Primate Safaris Rwanda has recorded that the world has over 496 primate species in Africa and distributed in various national parks & forest reserves However  Primate Safari Experience offer primate watching tours to Uganda, Rwanda, Kenya, Tanzania & Democratic republic of congo. Among the must see on the primate tour include Mountain gorillas, Chimpanzee, Monkey & Eastern lowland gorillas in Kahuzi Biega National Park.

Africa Primate are grouped into Strepsirrhini (lemurs, Galapagos, lorisids) and Haplorrhini (tarsiers, New World monkeys, Old World monkeys, apes).

Primate Watching Safaris are comprised of four general species: gorillas, orangutans, chimpanzees, and bonobos. Gorillas, chimpanzees, and bonobos are found throughout central Sub-Saharan Africa, while orangutans are found in either Malaysia or Indonesia.

Great apes are the animals with the closest DNA to humans. They also share another similarity with us: our altruism , Bonobos have been observed to share their food with others outside of their immediate group to ensure that every animal has enough to eat.

Although many animals have been observed to use tools, great apes have shown the greatest intelligence using them. Most notably, great apes have been known to gather tools and save them for future tasks, demonstrating cognitive abilities much like humans. Some of Africa’s great apes are:

African Gorillas

Gorillas are ground-dwelling, predominantly herbivorous apes that inhabit the forests of central Sub-Saharan Africa. The genus Gorilla is divided into two species: the eastern gorillas and the western gorillas, and either four or five subspecies. Gorillas move around by knuckle-walking, although they sometimes walk bipedally for short distances while carrying food or in defensive situations.

Gorillas live in groups called troops. Troops tend to be made of one adult male or silverback, multiple adult females and their offspring. However, multiple-male troops also exist. A silverback is typically more than 12 years of age and is named for the distinctive patch of silver hair on his back, which comes with maturity. Silverbacks also have large canine teeth that also come with maturity. Both males and females tend to emigrate from their natal groups.

Mountain Gorillas

There are only two populations of Mountain Gorillas (Gorilla beringei beringei); one in the Virunga Mountains (a chain of volcanoes in East Africa, comprising of Virunga National Park in DR Congo, Volcanoes National Park in Rwanda, and Mgahinga Gorilla National Park in Uganda), and another in Bwindi Impenetrable National Park in Uganda.

There are two populations of Mountain gorilla (Gorilla beringei beringei): one in the Bwindi Impenetrable Forest National Park in Uganda and the second in the Virunga Volcanoes conservation area comprising the three national parks that straddle Rwanda, Uganda, and eastern DR Congo.

Eastern Lowland Gorillas

The Eastern Lowland gorilla (Gorilla beringei graueri), also known as the Grauer’s gorilla, is only found in the eastern region of DR Congo in Kahuzi biega national park.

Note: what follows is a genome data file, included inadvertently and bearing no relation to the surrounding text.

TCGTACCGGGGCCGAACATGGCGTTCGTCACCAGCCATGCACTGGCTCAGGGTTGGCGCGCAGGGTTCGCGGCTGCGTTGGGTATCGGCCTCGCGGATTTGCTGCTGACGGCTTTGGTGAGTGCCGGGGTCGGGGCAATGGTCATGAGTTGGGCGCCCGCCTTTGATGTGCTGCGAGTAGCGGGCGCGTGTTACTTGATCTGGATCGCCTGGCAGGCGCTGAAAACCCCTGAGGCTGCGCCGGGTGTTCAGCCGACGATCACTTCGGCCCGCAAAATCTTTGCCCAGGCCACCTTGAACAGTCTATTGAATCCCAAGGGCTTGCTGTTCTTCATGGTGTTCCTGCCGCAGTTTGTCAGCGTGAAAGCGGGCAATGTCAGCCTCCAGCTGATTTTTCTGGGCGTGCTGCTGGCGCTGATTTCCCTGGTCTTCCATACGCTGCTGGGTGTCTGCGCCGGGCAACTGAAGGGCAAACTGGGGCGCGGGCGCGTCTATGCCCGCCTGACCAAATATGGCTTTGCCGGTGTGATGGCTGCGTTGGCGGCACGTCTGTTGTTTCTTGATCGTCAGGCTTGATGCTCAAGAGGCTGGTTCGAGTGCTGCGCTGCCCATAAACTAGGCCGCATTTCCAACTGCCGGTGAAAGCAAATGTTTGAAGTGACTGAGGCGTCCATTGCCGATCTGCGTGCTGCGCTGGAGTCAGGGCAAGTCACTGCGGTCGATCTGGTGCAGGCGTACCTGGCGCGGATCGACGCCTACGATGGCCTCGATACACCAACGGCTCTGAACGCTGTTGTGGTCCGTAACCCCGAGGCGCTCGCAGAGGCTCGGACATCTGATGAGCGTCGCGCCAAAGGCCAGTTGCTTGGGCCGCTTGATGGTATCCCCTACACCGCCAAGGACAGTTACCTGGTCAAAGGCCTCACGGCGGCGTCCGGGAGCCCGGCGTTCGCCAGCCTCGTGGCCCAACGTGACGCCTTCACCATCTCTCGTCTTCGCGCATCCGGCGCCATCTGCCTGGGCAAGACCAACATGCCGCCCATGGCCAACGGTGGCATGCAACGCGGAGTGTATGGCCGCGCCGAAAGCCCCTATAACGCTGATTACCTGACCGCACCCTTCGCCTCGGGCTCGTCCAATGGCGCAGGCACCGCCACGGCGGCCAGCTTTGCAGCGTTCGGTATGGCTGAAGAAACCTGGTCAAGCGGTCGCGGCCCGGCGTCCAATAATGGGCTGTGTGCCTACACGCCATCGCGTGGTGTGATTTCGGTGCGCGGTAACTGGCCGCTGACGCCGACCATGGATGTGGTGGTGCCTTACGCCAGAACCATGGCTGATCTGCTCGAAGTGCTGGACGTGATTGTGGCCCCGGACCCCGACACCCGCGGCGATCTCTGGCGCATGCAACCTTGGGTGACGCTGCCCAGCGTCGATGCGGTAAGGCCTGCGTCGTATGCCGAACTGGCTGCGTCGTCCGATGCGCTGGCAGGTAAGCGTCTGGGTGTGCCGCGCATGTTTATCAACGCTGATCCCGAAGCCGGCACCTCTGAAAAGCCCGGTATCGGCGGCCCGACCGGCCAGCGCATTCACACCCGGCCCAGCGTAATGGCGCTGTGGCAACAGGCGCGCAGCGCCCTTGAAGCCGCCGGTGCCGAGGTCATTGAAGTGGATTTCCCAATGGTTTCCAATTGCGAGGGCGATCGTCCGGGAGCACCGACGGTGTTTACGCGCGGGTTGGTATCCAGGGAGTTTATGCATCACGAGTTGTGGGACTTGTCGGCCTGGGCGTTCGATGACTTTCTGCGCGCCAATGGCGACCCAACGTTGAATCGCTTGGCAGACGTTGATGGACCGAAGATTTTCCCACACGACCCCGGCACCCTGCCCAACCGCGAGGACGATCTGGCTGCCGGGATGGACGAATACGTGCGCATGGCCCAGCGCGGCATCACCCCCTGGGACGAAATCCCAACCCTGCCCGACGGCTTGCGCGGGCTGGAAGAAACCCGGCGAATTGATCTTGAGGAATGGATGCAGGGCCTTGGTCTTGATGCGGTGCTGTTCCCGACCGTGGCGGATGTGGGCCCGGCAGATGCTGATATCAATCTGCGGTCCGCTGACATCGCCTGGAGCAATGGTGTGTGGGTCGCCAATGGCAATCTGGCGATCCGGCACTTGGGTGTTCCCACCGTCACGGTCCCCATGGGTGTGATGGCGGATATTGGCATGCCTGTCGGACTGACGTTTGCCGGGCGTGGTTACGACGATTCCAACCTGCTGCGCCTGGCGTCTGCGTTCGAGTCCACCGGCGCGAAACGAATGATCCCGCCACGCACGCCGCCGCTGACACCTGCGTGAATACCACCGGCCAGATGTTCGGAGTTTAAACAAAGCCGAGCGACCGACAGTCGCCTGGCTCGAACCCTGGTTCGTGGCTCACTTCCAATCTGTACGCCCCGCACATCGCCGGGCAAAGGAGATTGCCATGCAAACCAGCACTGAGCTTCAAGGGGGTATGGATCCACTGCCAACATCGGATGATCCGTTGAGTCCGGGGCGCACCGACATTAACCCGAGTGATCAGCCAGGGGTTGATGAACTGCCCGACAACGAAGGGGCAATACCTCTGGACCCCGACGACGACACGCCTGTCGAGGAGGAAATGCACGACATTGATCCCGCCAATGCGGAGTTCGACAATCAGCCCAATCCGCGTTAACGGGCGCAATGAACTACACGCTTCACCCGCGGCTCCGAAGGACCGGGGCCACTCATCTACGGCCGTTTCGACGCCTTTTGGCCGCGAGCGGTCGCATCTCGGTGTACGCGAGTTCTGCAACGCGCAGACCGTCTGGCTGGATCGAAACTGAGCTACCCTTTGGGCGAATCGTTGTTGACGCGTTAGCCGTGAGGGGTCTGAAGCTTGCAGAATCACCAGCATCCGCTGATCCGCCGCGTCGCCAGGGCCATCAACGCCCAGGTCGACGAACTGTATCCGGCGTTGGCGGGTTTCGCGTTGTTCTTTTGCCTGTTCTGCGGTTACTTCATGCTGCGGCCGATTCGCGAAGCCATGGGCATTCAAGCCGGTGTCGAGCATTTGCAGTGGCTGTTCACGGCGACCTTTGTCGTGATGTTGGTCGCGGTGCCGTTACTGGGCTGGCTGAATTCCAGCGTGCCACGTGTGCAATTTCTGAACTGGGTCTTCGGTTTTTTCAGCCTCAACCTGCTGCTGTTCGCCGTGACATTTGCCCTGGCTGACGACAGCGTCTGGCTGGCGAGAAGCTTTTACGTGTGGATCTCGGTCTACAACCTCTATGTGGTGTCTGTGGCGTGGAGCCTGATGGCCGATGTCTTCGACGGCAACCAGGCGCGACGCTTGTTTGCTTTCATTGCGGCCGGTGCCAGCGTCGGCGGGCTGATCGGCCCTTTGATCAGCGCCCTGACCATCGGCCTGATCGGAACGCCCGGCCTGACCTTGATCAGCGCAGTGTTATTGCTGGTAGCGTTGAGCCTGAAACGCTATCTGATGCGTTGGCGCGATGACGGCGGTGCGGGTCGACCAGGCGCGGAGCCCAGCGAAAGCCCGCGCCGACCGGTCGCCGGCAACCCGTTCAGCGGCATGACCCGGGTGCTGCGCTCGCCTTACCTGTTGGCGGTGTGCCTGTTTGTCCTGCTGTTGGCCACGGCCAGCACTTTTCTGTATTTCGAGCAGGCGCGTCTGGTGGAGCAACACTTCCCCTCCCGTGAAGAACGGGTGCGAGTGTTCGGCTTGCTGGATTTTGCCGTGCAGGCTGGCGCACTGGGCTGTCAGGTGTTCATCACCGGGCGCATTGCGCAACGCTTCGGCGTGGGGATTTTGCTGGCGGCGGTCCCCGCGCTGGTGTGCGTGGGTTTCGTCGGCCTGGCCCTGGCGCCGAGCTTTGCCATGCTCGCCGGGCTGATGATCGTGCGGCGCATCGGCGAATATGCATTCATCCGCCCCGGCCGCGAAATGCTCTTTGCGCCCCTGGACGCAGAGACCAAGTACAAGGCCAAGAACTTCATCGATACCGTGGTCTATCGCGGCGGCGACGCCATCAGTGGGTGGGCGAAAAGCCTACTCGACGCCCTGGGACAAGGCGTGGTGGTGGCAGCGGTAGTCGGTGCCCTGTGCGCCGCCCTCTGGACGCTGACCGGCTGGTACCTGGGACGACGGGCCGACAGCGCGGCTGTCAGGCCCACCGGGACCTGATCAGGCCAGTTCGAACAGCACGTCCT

All great ape species have experienced considerable declines in population size and range over the past few decades. The International Union for Conservation of Nature (IUCN) Red List of Threatened Species lists all of the great apes as either Endangered or Critically Endangered and all great apes except the Mountain gorillas show decreasing population trends.

Western Lowland Gorillas

Fewer than 300 Cross River gorillas are left in West Africa; as few as 2,000 Eastern Lowland gorillas remain, and it is believed that as few as 6,600 Sumatran orangutans can be found in the wild. The Cross River gorilla (Gorilla gorilla diehli) is found in 11 pockets of forest on either side of the border between Nigeria and Cameroon.

The Western Lowland gorilla (Gorilla gorilla gorilla) is found in Cameroon, the Central African Republic, Equatorial Guinea, Gabon, Congo, DR Congo and the Cabinda region of Angola.

Chimpanzee in Africa

Chimpanzee is a species of great ape native to the forests and savannahs of tropical Africa. It has four confirmed subspecies and a fifth proposed subspecies.

The chimpanzee is covered in coarse black hair but has a bare face, fingers, toes, palms of the hands, and soles of the feet. It is larger and more robust than the bonobo, weighing 40–60 kg for males and 27–50 kg for females and standing 100 to 170 cm. Its gestation period is eight months. The infant is weaned at about three years old, but usually maintains a close relationship with its mother for several years more. It lives in groups that range in size from 15 to 150 members, although individuals travel and forage in much smaller groups during the day.

Nearly all chimpanzee populations have been recorded using tools. They modify sticks, rocks, grass, and leaves and use them when foraging for honey, termites, ants, nuts, and water. Despite the lack of complexity, forethought and skill are apparent in making these tools.

The chimpanzee (Pan troglodytes) is found in 21 countries across Equatorial Africa, yet has been classified Endangered on the IUCN Red List since 1996. The four subspecies of the chimpanzee include the Eastern chimpanzee (Pan troglodytes schweinfurthii); the Central chimpanzee (Pan troglodytes troglodytes); the Cameroon – Nigeria chimpanzee (Pan troglodytes ellioti); and the West African chimpanzee (Pan troglodytes verus).  These four subspecies are distributed across the African continent from southern Senegal and Guinea in West Africa, across the Congo Basin to western Uganda and western Tanzania in East Africa.

All African great apes are threatened by various factors and will be extinct if we don’t do something to conserve and protect them and their natural habitats.